Data Driven Compensation

law-firm-compensation-small-mid-sized-firmsThere are a lot of small and mid-sized law firms that rely on relatively few clients.  These client relationships are typically consolidated among an even smaller subset of top performing lawyers. It is not unusual for us to  encounter a firm of twenty lawyers serving less than 20 or 30 clients that are managed by three or four partners. We have also worked with firms of more than 50 lawyers working for 6 or 7 groups of clients controlled by as many partners. In these instances, the loss of a client or a partner is potentially a destabilizing event.

Compensation Challenges

Compensation in these environments can present real challenges. Many of these firms, despite their longevity and history, are one or two client losses away from instability. This insecurity can permeate the thinking of law firm partners, causing them to have a short-term approach to organizational development and compensation.

Dominant Instincts

The dominant instincts present in many of the top performers in these firms include the following:

  • Business development is a priority;
  • Business development carries the highest reward;
  • Personal billable contributions are important but secondary to attracting new work;
  • Attorneys must maximize compensation while they have the clients;
  • Disruptions in client relationships can cause more stress than the legal work;
  • Others don’t appreciate the effort it takes to develop, keep and grow a client base;
  • As attorneys, we feel threatened all the time; and
  • With so many incomes reliant on relatively few books of business, it is difficult to relax.

Top Performer Power

As a means of survival, a firm’s culture often bends around the immediate needs of a small but powerful group. As a result, unintended consequences can occur. For example, top performers may appreciate that another partner is succeeding, and even might take less short-term compensation to support their growth, but also might not like the potential shift in the future balance of power.

Small entrepreneurial firms that were created by a few high energy producers can pay better than market compensation for many years. By staying lean and making only long-term investments that support the practices of the top performers, these firms can generate high profits. Managed properly, the partners in these firms can amass a nice retirement, and some even become wealthy. In many ways, partners in these firms accomplished what they set out to do when they took the risk of starting the firm.

Law Firm Transition Process

At some point, however, small firm partners reach retirement age or their practice starts to diminish and many begin to focus on transitioning the firm or creating a more viable institution. Because of their immediate profit generation focus, these firms generally do not have the infrastructure or the necessary junior partners who are capable of perpetuating the firm.  And when there is a transition path, splitting the origination portion of the compensation pool becomes a challenge. If the compensations issues are not addressed, any attempt to transition or transform a firm may be derailed.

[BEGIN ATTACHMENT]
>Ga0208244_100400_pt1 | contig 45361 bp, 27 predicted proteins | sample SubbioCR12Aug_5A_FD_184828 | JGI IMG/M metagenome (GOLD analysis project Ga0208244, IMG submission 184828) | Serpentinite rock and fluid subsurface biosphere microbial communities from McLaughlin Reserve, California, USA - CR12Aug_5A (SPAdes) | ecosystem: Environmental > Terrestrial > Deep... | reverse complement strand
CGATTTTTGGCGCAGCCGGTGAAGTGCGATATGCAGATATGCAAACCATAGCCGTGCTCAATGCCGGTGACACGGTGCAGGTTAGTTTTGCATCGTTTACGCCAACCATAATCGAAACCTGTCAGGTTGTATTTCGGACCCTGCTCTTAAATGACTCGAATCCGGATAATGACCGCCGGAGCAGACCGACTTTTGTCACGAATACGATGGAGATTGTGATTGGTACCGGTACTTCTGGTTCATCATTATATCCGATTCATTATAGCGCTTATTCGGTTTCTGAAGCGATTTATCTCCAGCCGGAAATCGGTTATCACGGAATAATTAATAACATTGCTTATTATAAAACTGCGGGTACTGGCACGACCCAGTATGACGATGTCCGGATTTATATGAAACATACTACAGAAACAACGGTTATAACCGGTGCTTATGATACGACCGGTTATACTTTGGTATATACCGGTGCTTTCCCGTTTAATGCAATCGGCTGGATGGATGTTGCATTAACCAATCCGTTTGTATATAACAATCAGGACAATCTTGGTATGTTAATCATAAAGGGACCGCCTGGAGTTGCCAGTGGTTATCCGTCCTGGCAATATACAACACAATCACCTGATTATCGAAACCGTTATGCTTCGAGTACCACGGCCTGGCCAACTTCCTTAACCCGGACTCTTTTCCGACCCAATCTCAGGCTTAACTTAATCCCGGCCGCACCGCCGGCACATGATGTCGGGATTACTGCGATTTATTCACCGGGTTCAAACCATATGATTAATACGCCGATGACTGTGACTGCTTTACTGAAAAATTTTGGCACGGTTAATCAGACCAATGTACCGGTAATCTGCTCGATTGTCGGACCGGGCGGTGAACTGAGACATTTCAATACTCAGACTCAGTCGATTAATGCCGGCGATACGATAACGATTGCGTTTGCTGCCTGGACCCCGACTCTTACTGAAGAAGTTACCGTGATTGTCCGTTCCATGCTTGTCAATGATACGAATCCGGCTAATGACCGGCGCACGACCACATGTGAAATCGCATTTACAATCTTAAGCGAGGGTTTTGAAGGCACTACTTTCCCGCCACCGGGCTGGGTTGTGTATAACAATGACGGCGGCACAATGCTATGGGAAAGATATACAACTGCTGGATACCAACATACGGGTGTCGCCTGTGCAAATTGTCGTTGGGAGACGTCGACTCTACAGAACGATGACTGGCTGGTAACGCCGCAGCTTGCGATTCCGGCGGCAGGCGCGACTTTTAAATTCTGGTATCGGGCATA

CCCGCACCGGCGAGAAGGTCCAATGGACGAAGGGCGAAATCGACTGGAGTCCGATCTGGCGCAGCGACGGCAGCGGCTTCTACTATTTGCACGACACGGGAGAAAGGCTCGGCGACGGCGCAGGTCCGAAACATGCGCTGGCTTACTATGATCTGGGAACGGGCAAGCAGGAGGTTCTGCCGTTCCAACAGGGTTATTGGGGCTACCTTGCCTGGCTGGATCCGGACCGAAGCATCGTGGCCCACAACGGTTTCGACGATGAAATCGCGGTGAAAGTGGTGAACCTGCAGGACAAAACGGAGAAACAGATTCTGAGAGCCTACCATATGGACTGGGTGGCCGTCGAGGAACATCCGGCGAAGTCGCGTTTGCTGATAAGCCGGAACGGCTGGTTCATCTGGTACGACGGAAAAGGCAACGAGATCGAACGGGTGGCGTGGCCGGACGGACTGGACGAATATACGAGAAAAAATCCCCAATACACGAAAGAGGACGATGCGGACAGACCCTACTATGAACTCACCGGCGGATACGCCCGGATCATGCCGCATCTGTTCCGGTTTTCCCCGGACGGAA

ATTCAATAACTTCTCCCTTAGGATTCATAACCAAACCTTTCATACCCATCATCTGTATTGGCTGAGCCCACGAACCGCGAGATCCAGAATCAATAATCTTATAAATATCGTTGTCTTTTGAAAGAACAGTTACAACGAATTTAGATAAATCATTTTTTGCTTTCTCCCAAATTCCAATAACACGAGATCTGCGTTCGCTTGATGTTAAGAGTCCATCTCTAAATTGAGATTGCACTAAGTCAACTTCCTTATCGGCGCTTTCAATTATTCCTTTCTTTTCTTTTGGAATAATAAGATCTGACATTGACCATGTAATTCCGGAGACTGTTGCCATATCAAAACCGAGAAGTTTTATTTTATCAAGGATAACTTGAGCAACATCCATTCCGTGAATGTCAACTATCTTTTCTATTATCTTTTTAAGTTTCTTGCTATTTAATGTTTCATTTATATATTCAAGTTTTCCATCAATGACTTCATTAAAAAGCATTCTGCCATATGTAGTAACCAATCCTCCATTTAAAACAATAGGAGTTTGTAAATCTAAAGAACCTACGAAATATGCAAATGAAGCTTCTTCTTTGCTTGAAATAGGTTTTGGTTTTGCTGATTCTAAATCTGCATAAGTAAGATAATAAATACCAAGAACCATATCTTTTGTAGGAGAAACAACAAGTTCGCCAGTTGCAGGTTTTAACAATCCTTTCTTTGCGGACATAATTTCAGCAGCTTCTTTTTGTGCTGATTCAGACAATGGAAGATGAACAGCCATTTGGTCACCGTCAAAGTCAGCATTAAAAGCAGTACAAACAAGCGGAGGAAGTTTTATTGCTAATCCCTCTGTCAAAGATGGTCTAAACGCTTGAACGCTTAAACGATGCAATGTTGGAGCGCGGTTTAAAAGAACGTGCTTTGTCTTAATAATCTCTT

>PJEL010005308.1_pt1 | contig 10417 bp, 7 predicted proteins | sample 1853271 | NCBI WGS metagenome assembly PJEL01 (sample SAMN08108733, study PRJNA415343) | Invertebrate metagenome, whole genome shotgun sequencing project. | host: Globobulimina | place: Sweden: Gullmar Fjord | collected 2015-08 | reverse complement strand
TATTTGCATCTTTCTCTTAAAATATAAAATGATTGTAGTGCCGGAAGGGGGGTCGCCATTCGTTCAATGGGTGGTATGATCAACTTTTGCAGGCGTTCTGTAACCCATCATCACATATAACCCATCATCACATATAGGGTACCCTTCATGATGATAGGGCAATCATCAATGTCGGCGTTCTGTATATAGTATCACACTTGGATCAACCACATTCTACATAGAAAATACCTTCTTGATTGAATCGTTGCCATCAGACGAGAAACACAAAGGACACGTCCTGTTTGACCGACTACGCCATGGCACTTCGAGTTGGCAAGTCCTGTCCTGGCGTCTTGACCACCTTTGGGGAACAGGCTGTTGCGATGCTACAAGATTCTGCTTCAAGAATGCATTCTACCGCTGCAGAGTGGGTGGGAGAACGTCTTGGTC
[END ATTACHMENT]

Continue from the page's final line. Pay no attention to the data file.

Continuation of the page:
Forward-thinking partners start the transition or transformation processes well in advance of retirement or foreseeable client losses. A transformation process starts when the current partners who make up the power structure of the firm desire to change or transform the firm’s strategic vision and operating model. Since most clients buy first from lawyers and then from firms, it is easy to understand why most  firms find it difficult to transform from a collection of individuals to a branded offering . Most successful small and mid-sized firms focus compensation on keeping originators happy first, followed by high producing lawyers and those with unique skills sets, with everyone else falling to the third tier.

Stability Factors

Organizational development that includes advanced compensation concepts comes from stability.  This requires time and means that high producers must embrace the transformation. A firm can find itself in between what is good for current profits and what is best for the long term. Highly productive partners (enabling partners) are called on to invest more income into a strategic initiative than under-performing or new partners. As the new partners or previously under-performing partners become more successful and demand more in the compensation formula, the enabling partners’ incomes can decline, and their prior strategic investments of current income are potentially lost forever.

Analysis and Tools

One way to deal with this is to use a rolling average of results in the compensation formula. For example, a firm that uses a 3-year rolling average of results can allow productive partners to participate in the future uptick in earnings resulting from a successful strategic plan implementation. Some of our clients refer to this as a “slow up/slow down” approach. The slow up/slow down approach is not without issues. Declining partners can “hide” in the formula for a couple of years. While these declining partners deferred income in previous years, it often creates tension when nonperforming partners draw a disproportionate share of current year earnings.